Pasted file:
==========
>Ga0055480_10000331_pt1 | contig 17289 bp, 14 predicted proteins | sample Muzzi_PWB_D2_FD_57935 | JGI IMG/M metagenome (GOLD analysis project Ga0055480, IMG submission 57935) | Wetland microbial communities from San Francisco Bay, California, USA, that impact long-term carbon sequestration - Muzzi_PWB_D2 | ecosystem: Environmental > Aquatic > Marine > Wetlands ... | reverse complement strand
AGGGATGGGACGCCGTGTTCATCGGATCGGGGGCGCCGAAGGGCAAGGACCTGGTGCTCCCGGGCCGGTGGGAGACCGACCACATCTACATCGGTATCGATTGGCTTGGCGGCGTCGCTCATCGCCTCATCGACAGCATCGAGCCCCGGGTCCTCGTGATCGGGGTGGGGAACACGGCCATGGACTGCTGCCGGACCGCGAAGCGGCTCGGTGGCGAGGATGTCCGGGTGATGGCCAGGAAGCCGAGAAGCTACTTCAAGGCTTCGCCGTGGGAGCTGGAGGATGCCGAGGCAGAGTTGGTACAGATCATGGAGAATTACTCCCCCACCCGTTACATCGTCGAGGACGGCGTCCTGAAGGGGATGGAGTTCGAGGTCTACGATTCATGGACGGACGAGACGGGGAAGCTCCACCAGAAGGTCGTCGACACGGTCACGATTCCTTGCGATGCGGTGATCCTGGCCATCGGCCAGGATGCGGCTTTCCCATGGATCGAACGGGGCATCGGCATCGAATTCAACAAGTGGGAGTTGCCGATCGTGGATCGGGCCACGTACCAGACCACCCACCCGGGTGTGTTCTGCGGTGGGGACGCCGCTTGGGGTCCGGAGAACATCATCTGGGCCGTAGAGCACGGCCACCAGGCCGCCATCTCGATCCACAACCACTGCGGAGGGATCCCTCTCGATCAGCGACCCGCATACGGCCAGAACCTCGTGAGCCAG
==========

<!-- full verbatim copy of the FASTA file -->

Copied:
>Ga0055480_10000331_pt1 | contig 17289 bp, 14 predicted proteins | sample Muzzi_PWB_D2_FD_57935 | JGI IMG/M metagenome (GOLD analysis project Ga0055480, IMG submission 57935) | Wetland microbial communities from San Francisco Bay, California, USA, that impact long-term carbon sequestration - Muzzi_PWB_D2 | ecosystem: Environmental > Aquatic > Marine > Wetlands ... | reverse complement strand
AGGGATGGGACGCCGTGTTCATCGGATCGGGGGCGCCGAAGGGCAAGGACCTGGTGCTCCCGGGCCGGTGGGAGACCGACCACATCTACATCGGTATCGATTGGCTTGGCGGCGTCGCTCATCGCCTCATCGACAGCATCGAGCCCCGGGTCCTCGTGATCGGGGTGGGGAACACGGCCATGGACTGCTGCCGGACCGCGAAGCGGCTCGGTGGCGAGGATGTCCGGGTGATGGCCAGGAAGCCGAGAAGCTACTTCAAGGCTTCGCCGTGGGAGCTGGAGGATGCCGAGGCAGAGTTGGTACAGATCATGGAGAATTACTCCCCCACCCGTTACATCGTCGAGGACGGCGTCCTGAAGGGGATGGAGTTCGAGGTCTACGATTCATGGACGGACGAGACGGGGAAGCTCCACCAGAAGGTCGTCGACACGGTCACGATTCCTTGCGATGCGGTGATCCTGGCCATCGGCCAGGATGCGGCTTTCCCATGGATCGAACGGGGCATCGGCATCGAATTCAACAAGTGGGAGTTGCCGATCGTGGATCGGGCCACGTACCAGACCACCCACCCGGGTGTGTTCTGCGGTGGGGACGCCGCTTGGGGTCCGGAGAACATCATCTGGGCCGTAGAGCACGGCCACCAGGCCGCCATCTCGATCCACAACCACTGCGGAGGGATCCCTCTCGATCAGCGACCCGCATACGGCCAGAACCTCGTGAGCCAG